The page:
According to Section 12(1)(c) of RTE Act, each school be it private, aided, special category or unaided have to keep 25% of the seats reserved at the entry level for pupil from economically weaker sections and disadvantaged groups. This provision secured admission of more than 3.3 million pupils in 2018-19. The essence of this quota system goes far behind the ideal of “education for all”. It was implemented with the aim of bringing children “from different backgrounds to share interests & knowledge on a common platform.” However, there are a few criticisms against it such as biased deportment towards guardians, hindrances faced by students in mixing with a distinct socio-cultural atmosphere, dependence on private sector for better quality education, the lottery system of admission when number of application exceeds number of available seats, delay in the process of admission etc.

  • Zero tolerance against discrimination & harassment: The RTE Act prohibits all sorts of physical & mental torture, any discrimination in the grounds of sex, class, caste & religion, scrutinizing procedure for admission of student capitation fee, functioning of unrecognised institutions and private coaching centres.
  • Ensuring overall development of student: The RTE Act provides for development of curriculum to ensure all-round development of each student. It aims at building children’s knowledge, talent & human potential.
  • Detention: The RTE Act, 2009 prohibits detaining children till the completion of elementary education (i.e. till class 8) to prevent them from bearing the social stigma of failing. The Act was amended in January 2019 where it provided that students of class 5 & 8 have to appear annual examination. If a student fails to pass the examination, he would be given additional training and a re-examination shall be conducted within two months from date of result declaration. If he again fails in the re-examination, he shall be detained. However there were many contradictory arguments over this. Those who favoured this amendment opined that automatic promotion reduces the incentive of learning in a student as well as for teachers to teach. The amendment would enhance accountability of teachers and schools to provide quality education. Those against argued that detaining students would be counterproductive because it will demotivate them and lead to drop outs. However, the amendment bill was passed in the Rajya Sabha.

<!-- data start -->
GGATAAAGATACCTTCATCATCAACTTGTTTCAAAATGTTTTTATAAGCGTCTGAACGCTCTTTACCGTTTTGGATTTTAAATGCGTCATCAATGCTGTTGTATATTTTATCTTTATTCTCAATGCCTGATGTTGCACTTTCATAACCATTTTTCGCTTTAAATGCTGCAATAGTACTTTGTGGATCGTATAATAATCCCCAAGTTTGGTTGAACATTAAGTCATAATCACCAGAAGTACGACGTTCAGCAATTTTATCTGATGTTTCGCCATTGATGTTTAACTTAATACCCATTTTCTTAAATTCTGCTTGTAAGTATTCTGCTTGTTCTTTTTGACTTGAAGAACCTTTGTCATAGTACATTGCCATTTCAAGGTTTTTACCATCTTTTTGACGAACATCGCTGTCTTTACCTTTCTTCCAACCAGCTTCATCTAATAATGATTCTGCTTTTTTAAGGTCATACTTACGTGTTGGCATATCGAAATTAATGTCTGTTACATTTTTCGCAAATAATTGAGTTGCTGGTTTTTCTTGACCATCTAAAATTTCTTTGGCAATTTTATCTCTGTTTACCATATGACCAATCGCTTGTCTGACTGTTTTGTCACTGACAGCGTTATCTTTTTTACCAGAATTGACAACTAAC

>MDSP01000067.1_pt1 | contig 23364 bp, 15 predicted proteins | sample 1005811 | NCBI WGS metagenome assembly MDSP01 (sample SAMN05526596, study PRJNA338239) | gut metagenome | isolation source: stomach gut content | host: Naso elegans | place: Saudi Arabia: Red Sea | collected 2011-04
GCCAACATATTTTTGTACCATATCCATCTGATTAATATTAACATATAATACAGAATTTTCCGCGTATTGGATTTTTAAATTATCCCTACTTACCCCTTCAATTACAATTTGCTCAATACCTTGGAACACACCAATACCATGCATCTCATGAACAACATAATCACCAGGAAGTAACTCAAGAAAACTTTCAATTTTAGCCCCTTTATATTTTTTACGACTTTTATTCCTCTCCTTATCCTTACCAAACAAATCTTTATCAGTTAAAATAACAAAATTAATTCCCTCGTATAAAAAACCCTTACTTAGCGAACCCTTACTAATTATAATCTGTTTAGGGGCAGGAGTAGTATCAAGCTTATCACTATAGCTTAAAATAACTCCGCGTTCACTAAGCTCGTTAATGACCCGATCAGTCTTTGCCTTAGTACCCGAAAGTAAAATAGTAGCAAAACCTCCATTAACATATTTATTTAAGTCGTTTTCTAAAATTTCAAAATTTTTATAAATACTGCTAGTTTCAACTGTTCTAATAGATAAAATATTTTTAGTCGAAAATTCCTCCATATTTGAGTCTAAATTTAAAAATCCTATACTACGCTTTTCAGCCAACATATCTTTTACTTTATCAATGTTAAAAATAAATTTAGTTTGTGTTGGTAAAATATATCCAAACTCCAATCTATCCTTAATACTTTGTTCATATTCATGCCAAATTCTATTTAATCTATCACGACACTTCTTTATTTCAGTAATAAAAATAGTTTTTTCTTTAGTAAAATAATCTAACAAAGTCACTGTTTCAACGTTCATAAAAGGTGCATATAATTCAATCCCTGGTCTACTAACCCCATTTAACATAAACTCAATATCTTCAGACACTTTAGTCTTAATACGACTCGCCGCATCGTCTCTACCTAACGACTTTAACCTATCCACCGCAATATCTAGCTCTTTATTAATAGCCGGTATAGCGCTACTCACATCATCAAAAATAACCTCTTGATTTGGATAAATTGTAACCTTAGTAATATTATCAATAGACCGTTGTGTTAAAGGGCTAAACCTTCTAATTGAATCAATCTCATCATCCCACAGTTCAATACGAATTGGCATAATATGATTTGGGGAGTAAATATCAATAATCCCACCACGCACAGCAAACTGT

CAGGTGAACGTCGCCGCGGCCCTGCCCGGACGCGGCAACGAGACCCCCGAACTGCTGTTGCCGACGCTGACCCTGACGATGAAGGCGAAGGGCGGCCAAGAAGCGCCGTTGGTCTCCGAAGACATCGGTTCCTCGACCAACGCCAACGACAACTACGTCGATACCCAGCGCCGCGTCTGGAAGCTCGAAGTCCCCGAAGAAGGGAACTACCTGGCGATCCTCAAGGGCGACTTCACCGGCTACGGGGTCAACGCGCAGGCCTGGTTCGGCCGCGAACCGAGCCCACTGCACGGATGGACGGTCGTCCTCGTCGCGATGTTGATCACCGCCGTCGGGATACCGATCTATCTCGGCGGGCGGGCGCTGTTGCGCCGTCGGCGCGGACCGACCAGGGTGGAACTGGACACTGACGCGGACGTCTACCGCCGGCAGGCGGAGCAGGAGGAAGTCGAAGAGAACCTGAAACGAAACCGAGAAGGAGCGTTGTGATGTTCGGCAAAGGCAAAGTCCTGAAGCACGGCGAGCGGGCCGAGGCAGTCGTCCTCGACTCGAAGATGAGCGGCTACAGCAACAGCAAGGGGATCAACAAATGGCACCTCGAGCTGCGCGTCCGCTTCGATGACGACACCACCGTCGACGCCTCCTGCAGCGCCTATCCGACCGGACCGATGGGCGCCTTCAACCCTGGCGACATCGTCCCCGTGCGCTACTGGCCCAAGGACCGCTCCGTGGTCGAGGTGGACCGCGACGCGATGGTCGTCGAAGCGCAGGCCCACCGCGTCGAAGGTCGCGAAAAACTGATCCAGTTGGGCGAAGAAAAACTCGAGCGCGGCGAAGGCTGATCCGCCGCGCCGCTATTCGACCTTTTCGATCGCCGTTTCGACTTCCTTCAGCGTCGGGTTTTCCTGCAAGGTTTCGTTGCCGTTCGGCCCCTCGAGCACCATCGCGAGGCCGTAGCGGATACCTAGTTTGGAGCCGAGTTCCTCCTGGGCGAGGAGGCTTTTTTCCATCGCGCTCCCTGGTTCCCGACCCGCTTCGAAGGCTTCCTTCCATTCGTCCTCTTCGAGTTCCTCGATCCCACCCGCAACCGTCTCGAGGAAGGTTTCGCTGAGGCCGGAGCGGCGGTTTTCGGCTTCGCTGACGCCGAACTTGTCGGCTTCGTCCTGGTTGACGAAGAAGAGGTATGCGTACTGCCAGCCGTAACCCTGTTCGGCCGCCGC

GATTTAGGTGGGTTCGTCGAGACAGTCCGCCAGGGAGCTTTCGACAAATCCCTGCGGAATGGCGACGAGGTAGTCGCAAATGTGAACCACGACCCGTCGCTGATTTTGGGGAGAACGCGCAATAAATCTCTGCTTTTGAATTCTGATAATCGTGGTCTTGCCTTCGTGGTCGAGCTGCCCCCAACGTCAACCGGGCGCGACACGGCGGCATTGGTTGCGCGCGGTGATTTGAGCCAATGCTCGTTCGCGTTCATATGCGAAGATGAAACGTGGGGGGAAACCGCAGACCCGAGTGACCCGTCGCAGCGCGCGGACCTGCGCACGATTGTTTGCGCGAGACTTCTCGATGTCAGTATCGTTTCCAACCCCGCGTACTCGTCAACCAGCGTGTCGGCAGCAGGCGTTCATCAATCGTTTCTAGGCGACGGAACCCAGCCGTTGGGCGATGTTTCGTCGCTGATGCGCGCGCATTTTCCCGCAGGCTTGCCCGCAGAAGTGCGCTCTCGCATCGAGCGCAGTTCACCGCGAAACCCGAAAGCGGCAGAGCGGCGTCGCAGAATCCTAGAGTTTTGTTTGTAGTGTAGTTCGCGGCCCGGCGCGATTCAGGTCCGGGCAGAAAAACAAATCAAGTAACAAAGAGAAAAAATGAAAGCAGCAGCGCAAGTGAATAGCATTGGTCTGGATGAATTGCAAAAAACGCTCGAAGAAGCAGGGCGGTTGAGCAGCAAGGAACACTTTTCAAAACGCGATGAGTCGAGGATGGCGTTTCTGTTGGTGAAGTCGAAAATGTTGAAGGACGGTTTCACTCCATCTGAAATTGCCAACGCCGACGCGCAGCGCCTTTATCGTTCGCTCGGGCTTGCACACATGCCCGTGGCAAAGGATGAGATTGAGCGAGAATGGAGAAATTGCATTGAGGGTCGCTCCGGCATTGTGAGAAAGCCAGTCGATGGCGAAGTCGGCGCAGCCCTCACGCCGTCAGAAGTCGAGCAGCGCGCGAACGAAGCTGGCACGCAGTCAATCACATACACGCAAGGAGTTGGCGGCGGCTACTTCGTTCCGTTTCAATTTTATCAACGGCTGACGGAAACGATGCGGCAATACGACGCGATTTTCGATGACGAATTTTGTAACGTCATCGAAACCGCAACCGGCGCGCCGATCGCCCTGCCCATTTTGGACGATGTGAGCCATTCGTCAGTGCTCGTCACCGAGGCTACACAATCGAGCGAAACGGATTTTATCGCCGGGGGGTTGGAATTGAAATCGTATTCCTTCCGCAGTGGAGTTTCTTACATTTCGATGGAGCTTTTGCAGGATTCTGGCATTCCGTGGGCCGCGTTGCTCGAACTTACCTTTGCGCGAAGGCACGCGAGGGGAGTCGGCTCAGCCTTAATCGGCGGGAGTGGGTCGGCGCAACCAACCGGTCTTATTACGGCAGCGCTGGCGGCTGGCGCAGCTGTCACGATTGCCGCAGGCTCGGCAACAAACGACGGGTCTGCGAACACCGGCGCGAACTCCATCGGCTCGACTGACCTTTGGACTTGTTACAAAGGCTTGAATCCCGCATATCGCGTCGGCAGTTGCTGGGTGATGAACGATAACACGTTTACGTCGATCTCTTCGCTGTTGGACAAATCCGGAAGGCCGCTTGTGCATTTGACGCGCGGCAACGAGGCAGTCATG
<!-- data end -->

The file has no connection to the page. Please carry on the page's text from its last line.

• Financial challenge : Apart from these above mentioned key issues, the RTE Act faces a major financial challenge to carry out its desired objectives. As of 2016, the ambitious project was facing a shortage of ₹ Financial support is essential for enhancing the schools’ infrastructure, providing training to teachers and creating other facilities like proper sanitation facilities as discussed above.
  • Additionally, it is a big challenge to find qualified & trained teachers to reduce the pupil-teacher ratio; bringing child labourers to schools; overcoming the barriers for orphans as several schools in different states still insists on producing income & caste certificates along with BPL cards & birth certificates – in most of the cases orphans are unable to produce these documents despite their willingness to produce which deprives them from taking admission due to not able to fulfil the required criteria.
  • Penalties: In case of violation in collecting capitation fee – a fine up to 10 times the capitation fee may be charged; in case of screening students during – ₹25000 fine would be charged against violating for first time &₹50000 for subsequent violation; in case of physical & mental harassment – disciplinary action as per service rules which include from censure to dismissal; in case of delay in issuing Transfer Certificate & school teachers providing private tuitions – disciplinary actions.
  • Lack of co-ordination among implementing agencies: It is the responsibility of the Human Resource Development Ministry to bring children to school & provide them quality education. The responsibility of efficiently monitoring the RTE Act falls on the Child Rights Commission; these commissions come under the Women & Child Development Department. However, due to lack of co-ordination among these agencies the Act faces several barriers from being efficiently implemented.

A few Anomalies or Loopholes

  • The Act provides privileges to only those children whose age falls between 6-14yrs and leaves out those who belong in the age bracket of 0-6yrs & 14-18yrs. India has accepted the UN charter that mandates free compulsory education to each child within the age bracket of 0-18yrs, hence this is big loophole of RTE Act.
  • The Act does not speak of any specified penalties if case of administration’s failure in providing the right to elementary education.
  • Though the Act speaks of right to schooling & physical infrastructure, it does not give any guarantee that a student actually learns. Moreover, the government schools cannot be held accountable if they fails to meet any specified norms.
  • There are no exemptions for minority schools. It raises the possibility of having conflict with Article 30 of the Indian Constitution which permits minorities to establish & and manage educational institutions.